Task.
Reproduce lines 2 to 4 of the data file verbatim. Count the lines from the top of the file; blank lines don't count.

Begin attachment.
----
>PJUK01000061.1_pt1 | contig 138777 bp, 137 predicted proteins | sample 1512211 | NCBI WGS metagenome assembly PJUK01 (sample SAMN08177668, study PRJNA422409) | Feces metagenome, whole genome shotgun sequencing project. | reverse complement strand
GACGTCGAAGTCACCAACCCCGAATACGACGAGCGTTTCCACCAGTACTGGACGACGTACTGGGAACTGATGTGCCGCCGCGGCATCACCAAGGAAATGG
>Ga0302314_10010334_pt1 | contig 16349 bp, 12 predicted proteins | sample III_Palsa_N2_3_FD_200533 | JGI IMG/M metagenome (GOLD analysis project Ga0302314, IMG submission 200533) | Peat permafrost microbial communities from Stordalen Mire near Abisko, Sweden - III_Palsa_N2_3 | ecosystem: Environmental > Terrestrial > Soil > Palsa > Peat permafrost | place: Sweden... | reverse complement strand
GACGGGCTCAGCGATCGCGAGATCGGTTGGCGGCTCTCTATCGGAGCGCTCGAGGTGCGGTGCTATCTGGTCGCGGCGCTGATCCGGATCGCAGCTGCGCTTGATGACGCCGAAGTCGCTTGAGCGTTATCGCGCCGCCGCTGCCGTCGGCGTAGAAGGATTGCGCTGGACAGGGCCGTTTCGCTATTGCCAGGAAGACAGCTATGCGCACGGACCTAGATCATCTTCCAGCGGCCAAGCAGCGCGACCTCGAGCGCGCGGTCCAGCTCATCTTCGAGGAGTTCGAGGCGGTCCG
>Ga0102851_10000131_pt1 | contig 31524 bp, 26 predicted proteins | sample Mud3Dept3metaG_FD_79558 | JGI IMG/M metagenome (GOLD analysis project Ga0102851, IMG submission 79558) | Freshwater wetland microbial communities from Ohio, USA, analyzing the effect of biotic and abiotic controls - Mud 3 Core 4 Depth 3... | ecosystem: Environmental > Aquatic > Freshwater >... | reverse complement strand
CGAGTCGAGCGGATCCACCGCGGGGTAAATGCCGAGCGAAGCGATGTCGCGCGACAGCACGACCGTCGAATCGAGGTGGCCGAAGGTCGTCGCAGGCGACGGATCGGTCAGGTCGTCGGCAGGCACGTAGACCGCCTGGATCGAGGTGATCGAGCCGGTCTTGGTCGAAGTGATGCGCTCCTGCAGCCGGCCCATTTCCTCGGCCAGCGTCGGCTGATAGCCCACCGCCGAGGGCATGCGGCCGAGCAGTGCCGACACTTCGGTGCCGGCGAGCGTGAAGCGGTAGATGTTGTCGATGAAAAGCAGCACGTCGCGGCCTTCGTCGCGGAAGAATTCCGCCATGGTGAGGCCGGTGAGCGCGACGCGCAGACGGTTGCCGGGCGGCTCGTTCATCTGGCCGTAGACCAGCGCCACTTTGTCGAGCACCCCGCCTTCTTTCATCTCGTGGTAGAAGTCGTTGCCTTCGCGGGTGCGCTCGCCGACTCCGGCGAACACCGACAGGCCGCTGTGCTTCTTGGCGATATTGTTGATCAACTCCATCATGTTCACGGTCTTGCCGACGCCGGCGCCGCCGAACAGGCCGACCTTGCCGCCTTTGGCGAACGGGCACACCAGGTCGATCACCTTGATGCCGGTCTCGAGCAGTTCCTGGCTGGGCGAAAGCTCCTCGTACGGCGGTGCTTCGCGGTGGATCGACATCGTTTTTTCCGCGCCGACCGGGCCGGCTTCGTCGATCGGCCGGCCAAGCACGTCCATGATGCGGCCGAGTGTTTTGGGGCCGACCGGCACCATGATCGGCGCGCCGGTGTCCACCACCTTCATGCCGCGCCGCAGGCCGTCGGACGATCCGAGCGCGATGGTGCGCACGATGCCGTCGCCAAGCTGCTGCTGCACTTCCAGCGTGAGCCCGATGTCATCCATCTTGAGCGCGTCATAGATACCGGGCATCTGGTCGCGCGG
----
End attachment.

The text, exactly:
GACGTCGAAGTCACCAACCCCGAATACGACGAGCGTTTCCACCAGTACTGGACGACGTACTGGGAACTGATGTGCCGCCGCGGCATCACCAAGGAAATGG
>Ga0302314_10010334_pt1 | contig 16349 bp, 12 predicted proteins | sample III_Palsa_N2_3_FD_200533 | JGI IMG/M metagenome (GOLD analysis project Ga0302314, IMG submission 200533) | Peat permafrost microbial communities from Stordalen Mire near Abisko, Sweden - III_Palsa_N2_3 | ecosystem: Environmental > Terrestrial > Soil > Palsa > Peat permafrost | place: Sweden... | reverse complement strand
GACGGGCTCAGCGATCGCGAGATCGGTTGGCGGCTCTCTATCGGAGCGCTCGAGGTGCGGTGCTATCTGGTCGCGGCGCTGATCCGGATCGCAGCTGCGCTTGATGACGCCGAAGTCGCTTGAGCGTTATCGCGCCGCCGCTGCCGTCGGCGTAGAAGGATTGCGCTGGACAGGGCCGTTTCGCTATTGCCAGGAAGACAGCTATGCGCACGGACCTAGATCATCTTCCAGCGGCCAAGCAGCGCGACCTCGAGCGCGCGGTCCAGCTCATCTTCGAGGAGTTCGAGGCGGTCCG